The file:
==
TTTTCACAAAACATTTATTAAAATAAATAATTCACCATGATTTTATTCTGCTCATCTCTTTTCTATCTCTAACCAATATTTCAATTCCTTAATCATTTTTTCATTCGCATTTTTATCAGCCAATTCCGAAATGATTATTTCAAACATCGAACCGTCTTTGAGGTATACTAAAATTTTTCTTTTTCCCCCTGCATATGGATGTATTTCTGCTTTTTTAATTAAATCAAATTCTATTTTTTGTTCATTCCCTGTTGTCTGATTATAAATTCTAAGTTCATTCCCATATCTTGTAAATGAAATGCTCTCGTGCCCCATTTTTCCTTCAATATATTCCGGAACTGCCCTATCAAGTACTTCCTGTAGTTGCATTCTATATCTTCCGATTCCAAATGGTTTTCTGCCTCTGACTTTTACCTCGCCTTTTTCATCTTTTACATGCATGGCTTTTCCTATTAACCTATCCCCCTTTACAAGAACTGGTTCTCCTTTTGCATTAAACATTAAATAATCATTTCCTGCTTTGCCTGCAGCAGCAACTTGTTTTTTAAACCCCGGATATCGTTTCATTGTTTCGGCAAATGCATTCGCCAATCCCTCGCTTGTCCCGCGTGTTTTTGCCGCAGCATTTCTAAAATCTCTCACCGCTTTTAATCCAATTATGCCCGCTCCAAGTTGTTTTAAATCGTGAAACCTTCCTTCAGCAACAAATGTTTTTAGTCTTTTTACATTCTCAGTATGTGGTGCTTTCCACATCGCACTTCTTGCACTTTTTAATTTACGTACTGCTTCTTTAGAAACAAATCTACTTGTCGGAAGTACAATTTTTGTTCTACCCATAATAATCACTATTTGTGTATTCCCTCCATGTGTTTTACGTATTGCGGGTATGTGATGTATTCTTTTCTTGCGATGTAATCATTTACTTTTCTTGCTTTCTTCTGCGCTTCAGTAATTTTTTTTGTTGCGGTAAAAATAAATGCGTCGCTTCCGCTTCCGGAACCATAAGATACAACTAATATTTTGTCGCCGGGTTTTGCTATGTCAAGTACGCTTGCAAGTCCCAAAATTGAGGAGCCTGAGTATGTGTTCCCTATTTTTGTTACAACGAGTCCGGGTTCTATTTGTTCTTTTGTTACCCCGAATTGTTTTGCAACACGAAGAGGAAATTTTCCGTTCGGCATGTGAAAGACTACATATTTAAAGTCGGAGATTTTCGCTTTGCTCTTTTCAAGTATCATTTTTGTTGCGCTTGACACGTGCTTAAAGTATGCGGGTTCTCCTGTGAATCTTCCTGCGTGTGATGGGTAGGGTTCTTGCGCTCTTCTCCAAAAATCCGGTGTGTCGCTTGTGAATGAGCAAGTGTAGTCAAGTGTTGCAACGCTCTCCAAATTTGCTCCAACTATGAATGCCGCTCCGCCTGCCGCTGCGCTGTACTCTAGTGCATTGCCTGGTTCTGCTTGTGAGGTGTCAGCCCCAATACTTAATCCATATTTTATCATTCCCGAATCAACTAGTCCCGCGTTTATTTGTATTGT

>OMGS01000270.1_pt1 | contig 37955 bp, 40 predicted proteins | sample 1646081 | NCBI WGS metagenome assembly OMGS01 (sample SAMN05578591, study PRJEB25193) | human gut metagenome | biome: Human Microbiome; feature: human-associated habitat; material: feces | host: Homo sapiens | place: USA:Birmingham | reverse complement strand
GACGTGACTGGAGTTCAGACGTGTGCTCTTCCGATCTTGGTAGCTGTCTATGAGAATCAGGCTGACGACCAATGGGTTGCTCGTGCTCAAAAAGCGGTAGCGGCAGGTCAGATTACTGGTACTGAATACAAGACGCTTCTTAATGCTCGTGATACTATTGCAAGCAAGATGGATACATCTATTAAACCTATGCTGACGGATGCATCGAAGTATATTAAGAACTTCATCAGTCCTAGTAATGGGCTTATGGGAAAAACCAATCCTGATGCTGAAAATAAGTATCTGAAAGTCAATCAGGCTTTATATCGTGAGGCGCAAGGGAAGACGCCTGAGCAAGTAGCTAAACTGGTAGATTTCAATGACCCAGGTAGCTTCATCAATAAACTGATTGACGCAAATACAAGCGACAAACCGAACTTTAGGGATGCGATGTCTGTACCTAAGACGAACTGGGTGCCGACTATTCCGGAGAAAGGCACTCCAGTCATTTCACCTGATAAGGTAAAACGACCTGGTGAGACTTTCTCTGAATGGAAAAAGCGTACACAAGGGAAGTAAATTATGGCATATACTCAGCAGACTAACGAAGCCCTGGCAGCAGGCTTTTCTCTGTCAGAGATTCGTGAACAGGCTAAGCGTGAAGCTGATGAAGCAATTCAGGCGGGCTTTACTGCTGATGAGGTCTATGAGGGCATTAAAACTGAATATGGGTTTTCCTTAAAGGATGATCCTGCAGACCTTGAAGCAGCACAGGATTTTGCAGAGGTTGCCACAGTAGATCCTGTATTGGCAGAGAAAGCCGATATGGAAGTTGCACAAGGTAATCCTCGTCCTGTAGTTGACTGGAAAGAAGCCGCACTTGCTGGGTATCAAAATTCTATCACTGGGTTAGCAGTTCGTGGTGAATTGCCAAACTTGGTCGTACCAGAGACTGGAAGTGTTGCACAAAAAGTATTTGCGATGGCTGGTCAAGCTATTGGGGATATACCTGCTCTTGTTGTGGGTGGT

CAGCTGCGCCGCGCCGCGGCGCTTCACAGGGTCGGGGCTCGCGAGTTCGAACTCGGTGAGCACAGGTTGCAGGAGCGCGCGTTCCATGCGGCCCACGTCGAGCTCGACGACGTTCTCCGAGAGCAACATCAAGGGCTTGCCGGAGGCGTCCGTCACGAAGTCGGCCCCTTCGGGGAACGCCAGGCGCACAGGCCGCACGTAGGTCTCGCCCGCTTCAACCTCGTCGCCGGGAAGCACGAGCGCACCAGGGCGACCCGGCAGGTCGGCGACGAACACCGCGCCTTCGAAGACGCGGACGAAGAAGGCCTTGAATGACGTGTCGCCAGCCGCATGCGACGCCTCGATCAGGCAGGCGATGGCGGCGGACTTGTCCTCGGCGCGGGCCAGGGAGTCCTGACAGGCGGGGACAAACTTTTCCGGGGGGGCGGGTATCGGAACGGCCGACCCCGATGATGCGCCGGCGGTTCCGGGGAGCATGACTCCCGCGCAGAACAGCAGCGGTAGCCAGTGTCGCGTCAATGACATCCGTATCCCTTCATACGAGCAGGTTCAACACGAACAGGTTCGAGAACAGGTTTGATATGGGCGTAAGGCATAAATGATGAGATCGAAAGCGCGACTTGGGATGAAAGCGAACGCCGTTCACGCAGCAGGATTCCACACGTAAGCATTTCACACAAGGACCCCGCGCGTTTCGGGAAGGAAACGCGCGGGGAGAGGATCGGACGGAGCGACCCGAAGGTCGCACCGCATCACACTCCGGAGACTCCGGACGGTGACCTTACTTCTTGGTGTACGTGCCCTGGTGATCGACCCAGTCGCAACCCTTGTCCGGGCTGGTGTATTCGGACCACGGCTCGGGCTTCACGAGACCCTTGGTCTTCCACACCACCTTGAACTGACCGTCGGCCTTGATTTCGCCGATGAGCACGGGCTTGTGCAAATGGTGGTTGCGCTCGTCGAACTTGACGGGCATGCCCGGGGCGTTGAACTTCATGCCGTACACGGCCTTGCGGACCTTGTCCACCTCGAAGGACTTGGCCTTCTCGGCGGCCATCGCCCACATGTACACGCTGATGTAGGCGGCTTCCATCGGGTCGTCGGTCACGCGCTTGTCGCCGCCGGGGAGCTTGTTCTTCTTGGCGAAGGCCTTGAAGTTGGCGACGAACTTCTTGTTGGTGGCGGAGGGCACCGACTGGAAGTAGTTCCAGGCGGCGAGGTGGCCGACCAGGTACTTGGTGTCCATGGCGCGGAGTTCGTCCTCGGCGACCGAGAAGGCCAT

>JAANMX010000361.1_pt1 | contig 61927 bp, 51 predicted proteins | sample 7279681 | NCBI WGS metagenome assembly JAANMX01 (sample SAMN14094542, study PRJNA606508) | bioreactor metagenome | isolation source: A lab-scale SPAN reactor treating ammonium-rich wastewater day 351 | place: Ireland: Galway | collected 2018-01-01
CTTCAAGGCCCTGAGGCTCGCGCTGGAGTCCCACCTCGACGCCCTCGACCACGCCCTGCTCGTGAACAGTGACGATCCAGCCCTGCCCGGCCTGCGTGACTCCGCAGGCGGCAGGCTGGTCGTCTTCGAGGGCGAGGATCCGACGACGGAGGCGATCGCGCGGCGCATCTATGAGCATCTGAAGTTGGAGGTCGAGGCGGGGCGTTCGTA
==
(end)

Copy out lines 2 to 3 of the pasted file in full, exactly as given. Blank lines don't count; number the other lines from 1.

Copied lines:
>OMGS01000270.1_pt1 | contig 37955 bp, 40 predicted proteins | sample 1646081 | NCBI WGS metagenome assembly OMGS01 (sample SAMN05578591, study PRJEB25193) | human gut metagenome | biome: Human Microbiome; feature: human-associated habitat; material: feces | host: Homo sapiens | place: USA:Birmingham | reverse complement strand
GACGTGACTGGAGTTCAGACGTGTGCTCTTCCGATCTTGGTAGCTGTCTATGAGAATCAGGCTGACGACCAATGGGTTGCTCGTGCTCAAAAAGCGGTAGCGGCAGGTCAGATTACTGGTACTGAATACAAGACGCTTCTTAATGCTCGTGATACTATTGCAAGCAAGATGGATACATCTATTAAACCTATGCTGACGGATGCATCGAAGTATATTAAGAACTTCATCAGTCCTAGTAATGGGCTTATGGGAAAAACCAATCCTGATGCTGAAAATAAGTATCTGAAAGTCAATCAGGCTTTATATCGTGAGGCGCAAGGGAAGACGCCTGAGCAAGTAGCTAAACTGGTAGATTTCAATGACCCAGGTAGCTTCATCAATAAACTGATTGACGCAAATACAAGCGACAAACCGAACTTTAGGGATGCGATGTCTGTACCTAAGACGAACTGGGTGCCGACTATTCCGGAGAAAGGCACTCCAGTCATTTCACCTGATAAGGTAAAACGACCTGGTGAGACTTTCTCTGAATGGAAAAAGCGTACACAAGGGAAGTAAATTATGGCATATACTCAGCAGACTAACGAAGCCCTGGCAGCAGGCTTTTCTCTGTCAGAGATTCGTGAACAGGCTAAGCGTGAAGCTGATGAAGCAATTCAGGCGGGCTTTACTGCTGATGAGGTCTATGAGGGCATTAAAACTGAATATGGGTTTTCCTTAAAGGATGATCCTGCAGACCTTGAAGCAGCACAGGATTTTGCAGAGGTTGCCACAGTAGATCCTGTATTGGCAGAGAAAGCCGATATGGAAGTTGCACAAGGTAATCCTCGTCCTGTAGTTGACTGGAAAGAAGCCGCACTTGCTGGGTATCAAAATTCTATCACTGGGTTAGCAGTTCGTGGTGAATTGCCAAACTTGGTCGTACCAGAGACTGGAAGTGTTGCACAAAAAGTATTTGCGATGGCTGGTCAAGCTATTGGGGATATACCTGCTCTTGTTGTGGGTGGT